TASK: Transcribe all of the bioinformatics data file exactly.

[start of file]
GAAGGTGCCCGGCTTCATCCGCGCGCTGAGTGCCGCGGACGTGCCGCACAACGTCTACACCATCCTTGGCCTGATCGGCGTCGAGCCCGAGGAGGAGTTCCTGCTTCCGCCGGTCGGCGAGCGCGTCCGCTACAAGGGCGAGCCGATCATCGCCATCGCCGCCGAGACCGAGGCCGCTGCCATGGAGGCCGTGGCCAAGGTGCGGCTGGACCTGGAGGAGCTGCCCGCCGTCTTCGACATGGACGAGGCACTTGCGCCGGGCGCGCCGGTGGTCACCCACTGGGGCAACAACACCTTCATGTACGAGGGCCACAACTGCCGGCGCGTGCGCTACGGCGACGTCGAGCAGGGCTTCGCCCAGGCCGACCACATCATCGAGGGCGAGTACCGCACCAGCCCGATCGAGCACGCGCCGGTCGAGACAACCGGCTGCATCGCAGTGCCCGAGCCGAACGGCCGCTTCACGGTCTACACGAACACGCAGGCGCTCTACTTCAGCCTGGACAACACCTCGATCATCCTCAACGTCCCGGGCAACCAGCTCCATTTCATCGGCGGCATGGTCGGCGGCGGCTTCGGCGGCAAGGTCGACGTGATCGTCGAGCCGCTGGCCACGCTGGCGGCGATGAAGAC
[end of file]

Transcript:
GAAGGTGCCCGGCTTCATCCGCGCGCTGAGTGCCGCGGACGTGCCGCACAACGTCTACACCATCCTTGGCCTGATCGGCGTCGAGCCCGAGGAGGAGTTCCTGCTTCCGCCGGTCGGCGAGCGCGTCCGCTACAAGGGCGAGCCGATCATCGCCATCGCCGCCGAGACCGAGGCCGCTGCCATGGAGGCCGTGGCCAAGGTGCGGCTGGACCTGGAGGAGCTGCCCGCCGTCTTCGACATGGACGAGGCACTTGCGCCGGGCGCGCCGGTGGTCACCCACTGGGGCAACAACACCTTCATGTACGAGGGCCACAACTGCCGGCGCGTGCGCTACGGCGACGTCGAGCAGGGCTTCGCCCAGGCCGACCACATCATCGAGGGCGAGTACCGCACCAGCCCGATCGAGCACGCGCCGGTCGAGACAACCGGCTGCATCGCAGTGCCCGAGCCGAACGGCCGCTTCACGGTCTACACGAACACGCAGGCGCTCTACTTCAGCCTGGACAACACCTCGATCATCCTCAACGTCCCGGGCAACCAGCTCCATTTCATCGGCGGCATGGTCGGCGGCGGCTTCGGCGGCAAGGTCGACGTGATCGTCGAGCCGCTGGCCACGCTGGCGGCGATGAAGAC